As an English teacher and a writer, I am in favor of the precise use of language in order to ensure that our messages are clearly sent and received. It’s true that we can’t always guarantee either the former or the latter, but it’s important to try. In support of clarity, I’m normally behind the use of labels as a point of reference. Yes, many times definitions-especially that of the wordbisexual-are open to debate, but we need to know what we’re debating. I also feel it’s important to be clear about what we stand for and to own it, notwithstanding the capacity for changing our minds.
A few weeks ago I was encouraged by my colleagues here at Bi Social Network to take a test at kleingridonline.com. The test uses the Klein Sexual Orientation Grid, developed by Dr Fritz Klein in 1993. Based on Kinsey’s scale, the Klein Grid is supposed to provide a spectrum on which to measure sexual orientation rather than on discreet points. The Klein Grid asks you to rate yourself based on sexual attraction, sexual behavior, sexual fantasies, emotional preference, social preference, lifestyle preference and self identification. At the end of the test you get to see “how straight” and “how gay” you are. These are the exact terms the site uses.
Then while relaxing over the Thanksgiving weekend, I did a little channel surfing and found myself watching part of a repeat of Bi the Way, the documentary that came out a couple of years ago featuring two young women crossing the USA in search of bisexuals. I had tuned in just at the moment where Mike Szymanski was commenting on the reluctance of twenty-somethings to identify themselves as bisexual, preferring instead to avoid labels.
Finally, I ran across my copy of researcher Lisa Diamond’s Sexual Fluidity: Understanding Women’s Love and Desire a few days later. I flipped through the first two chapters again to get a sense of how she attempted to come to a definition of straight, lesbian and bisexual. Her own literature review seemed to find no consistent definitions of the terms and she herself came up with the phrase female same-sex sexuality to use throughout her work. After all, as a researcher she needed an operational definition to use.
Usually, I have normally been very adamant about not just using but embracing the term bisexual. I use it because I want to be very clear about my attractions to women and men, and I want to be clear about how I see and approach the world. It will probably be no surprise to you that I was initially less than thrilled to encounter people who did not want to label or identify themselves. I will admit that I saw a certain failure to own an important yet often trivialized part of their persons.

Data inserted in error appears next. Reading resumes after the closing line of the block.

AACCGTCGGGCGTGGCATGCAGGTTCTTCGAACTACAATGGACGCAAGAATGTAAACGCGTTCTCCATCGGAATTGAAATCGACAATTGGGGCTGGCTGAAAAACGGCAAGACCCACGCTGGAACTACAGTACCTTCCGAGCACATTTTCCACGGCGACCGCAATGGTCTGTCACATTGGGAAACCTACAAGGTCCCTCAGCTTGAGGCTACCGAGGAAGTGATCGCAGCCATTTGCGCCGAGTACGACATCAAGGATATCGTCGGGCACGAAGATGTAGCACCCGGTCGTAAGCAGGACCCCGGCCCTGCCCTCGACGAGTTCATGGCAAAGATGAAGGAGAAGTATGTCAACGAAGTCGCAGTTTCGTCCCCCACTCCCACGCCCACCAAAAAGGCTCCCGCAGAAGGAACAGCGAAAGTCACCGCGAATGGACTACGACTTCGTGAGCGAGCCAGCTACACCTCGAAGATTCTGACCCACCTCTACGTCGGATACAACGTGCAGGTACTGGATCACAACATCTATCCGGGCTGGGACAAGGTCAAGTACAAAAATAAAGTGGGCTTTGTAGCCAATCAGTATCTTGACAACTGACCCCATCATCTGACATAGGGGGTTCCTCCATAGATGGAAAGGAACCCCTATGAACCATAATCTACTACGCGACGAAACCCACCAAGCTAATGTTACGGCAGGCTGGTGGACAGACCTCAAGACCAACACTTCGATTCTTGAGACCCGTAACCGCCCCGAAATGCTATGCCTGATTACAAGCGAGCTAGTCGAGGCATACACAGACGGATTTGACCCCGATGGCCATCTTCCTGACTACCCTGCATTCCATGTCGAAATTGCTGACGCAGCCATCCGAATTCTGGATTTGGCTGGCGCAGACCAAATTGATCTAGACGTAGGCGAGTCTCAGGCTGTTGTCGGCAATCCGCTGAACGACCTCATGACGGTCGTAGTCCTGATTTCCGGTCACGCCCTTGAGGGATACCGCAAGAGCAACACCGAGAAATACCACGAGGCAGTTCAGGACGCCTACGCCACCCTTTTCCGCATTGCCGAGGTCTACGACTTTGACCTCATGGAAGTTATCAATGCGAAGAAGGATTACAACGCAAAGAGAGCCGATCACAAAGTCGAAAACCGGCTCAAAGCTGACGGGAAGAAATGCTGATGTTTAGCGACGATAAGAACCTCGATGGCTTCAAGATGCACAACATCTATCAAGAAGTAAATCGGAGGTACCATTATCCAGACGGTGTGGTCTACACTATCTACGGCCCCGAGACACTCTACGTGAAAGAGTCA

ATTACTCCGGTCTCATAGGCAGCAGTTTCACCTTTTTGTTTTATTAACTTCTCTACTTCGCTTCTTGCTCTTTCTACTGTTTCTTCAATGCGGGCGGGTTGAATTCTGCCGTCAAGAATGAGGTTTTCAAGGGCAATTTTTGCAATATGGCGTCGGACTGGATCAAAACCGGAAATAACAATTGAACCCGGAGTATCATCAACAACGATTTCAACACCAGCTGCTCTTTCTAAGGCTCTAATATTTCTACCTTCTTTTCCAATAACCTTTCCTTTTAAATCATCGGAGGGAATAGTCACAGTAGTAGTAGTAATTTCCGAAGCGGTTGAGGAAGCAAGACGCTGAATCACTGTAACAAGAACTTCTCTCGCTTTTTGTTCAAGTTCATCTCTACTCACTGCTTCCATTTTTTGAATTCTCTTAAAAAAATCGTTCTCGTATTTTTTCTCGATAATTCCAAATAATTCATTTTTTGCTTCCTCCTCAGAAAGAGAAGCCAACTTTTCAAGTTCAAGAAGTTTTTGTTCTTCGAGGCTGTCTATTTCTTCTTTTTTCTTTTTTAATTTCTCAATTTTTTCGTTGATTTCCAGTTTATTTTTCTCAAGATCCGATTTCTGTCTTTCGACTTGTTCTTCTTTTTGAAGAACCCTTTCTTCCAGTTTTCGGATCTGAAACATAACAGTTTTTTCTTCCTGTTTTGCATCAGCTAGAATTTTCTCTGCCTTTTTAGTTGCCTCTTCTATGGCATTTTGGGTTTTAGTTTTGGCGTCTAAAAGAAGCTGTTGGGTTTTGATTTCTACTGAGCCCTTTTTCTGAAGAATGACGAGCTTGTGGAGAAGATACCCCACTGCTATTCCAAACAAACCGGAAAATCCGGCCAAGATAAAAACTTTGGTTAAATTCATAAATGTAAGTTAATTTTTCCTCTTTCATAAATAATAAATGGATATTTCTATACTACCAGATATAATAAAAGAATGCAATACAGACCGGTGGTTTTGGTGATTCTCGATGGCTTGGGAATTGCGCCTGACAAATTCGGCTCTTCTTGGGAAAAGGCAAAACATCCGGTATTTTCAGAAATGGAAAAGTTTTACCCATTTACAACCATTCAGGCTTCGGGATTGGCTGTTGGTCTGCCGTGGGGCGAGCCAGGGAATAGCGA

But things began to shift for me when I ran across Diamond’s book again. On first reading, I was annoyed about what I thought was her inability to use a set definition of terms for sexual orientation. On second and more readings, I see that Diamond really had nothing solid to go on. She was lost in a sea of linguistic imprecision that her predecessors had also gotten stuck in. There are no easy definitions of lesbian, gay and bisexual. Trying to find one for each seems as easy a grabbing an eel in the ocean.
Even kleingridonline.com summarizes the test results using a percentage of gay and straight, which to me defeats the whole purpose of using words like bisexual.
Something seemed to be missing and I was having trouble putting my finger on it. Perhaps I have been trying to put clarity on a situation that is far from clear. I may have been looking for definitions that do not yet exist. I have trying to force something essentially non-dual into the dualistic thinking and terms that we are all-too-used to. In fact, I now think the twenty-somethings have it right when they avoiding calling themselves bisexual because the word brings no clarity especially in a world where most people want 0 or 1, yes or no. I can understand how people would be confused.
Instead I’m going to use the word coined by our own creative director, Adrienne Williams, bisexualist. To me bisexualists are people who while being ethical do their own thing emotionally and sexually. Bisexualists are open to the all the possibilities for love and human intimacy. Bisexualists stand for integration and inclusion in personal relationships. Being a bisexualist is a state of mind. It doesn’t matter to bisexualists either how many men or how many women they’ve gone out with. That’s not the point. It’s about how we engage with the world and how we embrace the world.
Being a bisexualist has nothing to do with the color of your skin, your gender, your income, your profession or even your taste in music. Forget the definitions of who you’re supposed to love and how: Think and feel for yourselves. Explore responsibly wherever your heart is taking you. In the words of the Isley Brothers’ classic,
“It’s your thing, do what you wanna do,
I can’t tell you
Who to sock it to.”